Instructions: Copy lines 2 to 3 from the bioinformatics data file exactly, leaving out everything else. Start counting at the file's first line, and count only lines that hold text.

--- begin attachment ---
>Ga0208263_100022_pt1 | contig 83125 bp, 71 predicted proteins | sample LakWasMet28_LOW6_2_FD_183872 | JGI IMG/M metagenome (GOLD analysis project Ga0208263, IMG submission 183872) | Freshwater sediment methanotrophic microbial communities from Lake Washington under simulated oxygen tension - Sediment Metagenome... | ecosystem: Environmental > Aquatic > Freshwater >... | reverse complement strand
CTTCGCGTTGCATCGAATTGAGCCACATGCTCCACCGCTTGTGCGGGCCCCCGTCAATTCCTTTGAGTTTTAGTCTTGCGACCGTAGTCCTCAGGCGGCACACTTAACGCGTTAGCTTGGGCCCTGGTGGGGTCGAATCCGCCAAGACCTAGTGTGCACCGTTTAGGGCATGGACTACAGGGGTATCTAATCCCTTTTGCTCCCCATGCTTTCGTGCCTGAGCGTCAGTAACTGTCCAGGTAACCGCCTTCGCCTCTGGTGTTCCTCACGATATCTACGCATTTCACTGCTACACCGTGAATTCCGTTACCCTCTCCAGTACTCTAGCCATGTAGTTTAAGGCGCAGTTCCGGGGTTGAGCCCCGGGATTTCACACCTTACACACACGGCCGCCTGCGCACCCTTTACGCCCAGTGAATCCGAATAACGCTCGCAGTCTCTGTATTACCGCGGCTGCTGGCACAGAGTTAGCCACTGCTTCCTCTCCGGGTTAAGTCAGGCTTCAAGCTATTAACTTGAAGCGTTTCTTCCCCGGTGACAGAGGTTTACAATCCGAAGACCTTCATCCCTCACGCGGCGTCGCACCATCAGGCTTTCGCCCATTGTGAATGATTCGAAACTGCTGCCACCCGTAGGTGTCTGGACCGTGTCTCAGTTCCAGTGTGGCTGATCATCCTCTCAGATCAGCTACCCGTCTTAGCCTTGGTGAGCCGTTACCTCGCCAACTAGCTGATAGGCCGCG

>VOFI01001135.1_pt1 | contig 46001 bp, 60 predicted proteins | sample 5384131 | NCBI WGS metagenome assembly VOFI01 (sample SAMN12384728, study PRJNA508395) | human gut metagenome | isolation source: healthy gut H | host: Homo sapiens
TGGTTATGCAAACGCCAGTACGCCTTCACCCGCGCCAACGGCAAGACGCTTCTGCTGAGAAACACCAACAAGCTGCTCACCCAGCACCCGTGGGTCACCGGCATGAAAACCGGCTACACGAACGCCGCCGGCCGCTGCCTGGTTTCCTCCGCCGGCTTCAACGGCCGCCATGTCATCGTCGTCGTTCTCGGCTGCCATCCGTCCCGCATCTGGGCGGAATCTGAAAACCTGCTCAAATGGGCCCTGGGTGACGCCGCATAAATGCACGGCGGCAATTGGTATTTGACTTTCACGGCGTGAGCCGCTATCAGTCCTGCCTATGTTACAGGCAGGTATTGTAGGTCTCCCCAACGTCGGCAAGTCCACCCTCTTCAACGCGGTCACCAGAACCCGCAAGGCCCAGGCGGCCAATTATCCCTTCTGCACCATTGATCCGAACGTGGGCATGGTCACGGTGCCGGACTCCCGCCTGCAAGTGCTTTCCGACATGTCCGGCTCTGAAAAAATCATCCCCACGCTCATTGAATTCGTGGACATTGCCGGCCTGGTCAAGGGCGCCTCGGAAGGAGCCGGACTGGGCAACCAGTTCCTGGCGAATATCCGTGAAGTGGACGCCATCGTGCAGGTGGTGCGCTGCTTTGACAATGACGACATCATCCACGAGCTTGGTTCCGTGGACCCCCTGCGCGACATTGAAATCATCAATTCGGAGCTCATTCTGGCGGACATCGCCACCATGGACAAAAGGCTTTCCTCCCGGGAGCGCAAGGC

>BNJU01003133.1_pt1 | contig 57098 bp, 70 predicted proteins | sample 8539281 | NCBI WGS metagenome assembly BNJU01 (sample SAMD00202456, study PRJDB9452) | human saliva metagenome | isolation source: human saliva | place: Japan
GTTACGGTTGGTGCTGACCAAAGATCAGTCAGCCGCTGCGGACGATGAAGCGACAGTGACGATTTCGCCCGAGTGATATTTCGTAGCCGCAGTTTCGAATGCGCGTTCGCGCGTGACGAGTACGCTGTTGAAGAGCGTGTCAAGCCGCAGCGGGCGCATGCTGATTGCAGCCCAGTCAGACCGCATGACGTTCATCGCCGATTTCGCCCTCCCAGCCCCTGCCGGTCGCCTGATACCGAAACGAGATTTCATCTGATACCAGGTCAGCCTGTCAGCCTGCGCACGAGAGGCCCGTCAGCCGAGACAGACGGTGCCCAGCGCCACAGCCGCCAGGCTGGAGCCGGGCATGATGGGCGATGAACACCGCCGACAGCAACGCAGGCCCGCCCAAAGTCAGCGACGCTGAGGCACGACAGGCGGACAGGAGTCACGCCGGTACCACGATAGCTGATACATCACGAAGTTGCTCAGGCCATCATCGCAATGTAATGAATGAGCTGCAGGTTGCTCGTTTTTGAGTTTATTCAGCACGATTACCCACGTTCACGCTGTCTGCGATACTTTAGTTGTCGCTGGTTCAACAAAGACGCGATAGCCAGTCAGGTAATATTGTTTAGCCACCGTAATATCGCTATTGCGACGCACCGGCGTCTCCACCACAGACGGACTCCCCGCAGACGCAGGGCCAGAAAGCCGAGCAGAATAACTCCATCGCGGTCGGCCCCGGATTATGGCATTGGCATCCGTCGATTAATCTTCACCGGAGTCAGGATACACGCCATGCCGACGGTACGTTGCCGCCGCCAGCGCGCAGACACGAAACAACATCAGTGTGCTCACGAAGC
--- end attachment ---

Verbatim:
CTTCGCGTTGCATCGAATTGAGCCACATGCTCCACCGCTTGTGCGGGCCCCCGTCAATTCCTTTGAGTTTTAGTCTTGCGACCGTAGTCCTCAGGCGGCACACTTAACGCGTTAGCTTGGGCCCTGGTGGGGTCGAATCCGCCAAGACCTAGTGTGCACCGTTTAGGGCATGGACTACAGGGGTATCTAATCCCTTTTGCTCCCCATGCTTTCGTGCCTGAGCGTCAGTAACTGTCCAGGTAACCGCCTTCGCCTCTGGTGTTCCTCACGATATCTACGCATTTCACTGCTACACCGTGAATTCCGTTACCCTCTCCAGTACTCTAGCCATGTAGTTTAAGGCGCAGTTCCGGGGTTGAGCCCCGGGATTTCACACCTTACACACACGGCCGCCTGCGCACCCTTTACGCCCAGTGAATCCGAATAACGCTCGCAGTCTCTGTATTACCGCGGCTGCTGGCACAGAGTTAGCCACTGCTTCCTCTCCGGGTTAAGTCAGGCTTCAAGCTATTAACTTGAAGCGTTTCTTCCCCGGTGACAGAGGTTTACAATCCGAAGACCTTCATCCCTCACGCGGCGTCGCACCATCAGGCTTTCGCCCATTGTGAATGATTCGAAACTGCTGCCACCCGTAGGTGTCTGGACCGTGTCTCAGTTCCAGTGTGGCTGATCATCCTCTCAGATCAGCTACCCGTCTTAGCCTTGGTGAGCCGTTACCTCGCCAACTAGCTGATAGGCCGCG

>VOFI01001135.1_pt1 | contig 46001 bp, 60 predicted proteins | sample 5384131 | NCBI WGS metagenome assembly VOFI01 (sample SAMN12384728, study PRJNA508395) | human gut metagenome | isolation source: healthy gut H | host: Homo sapiens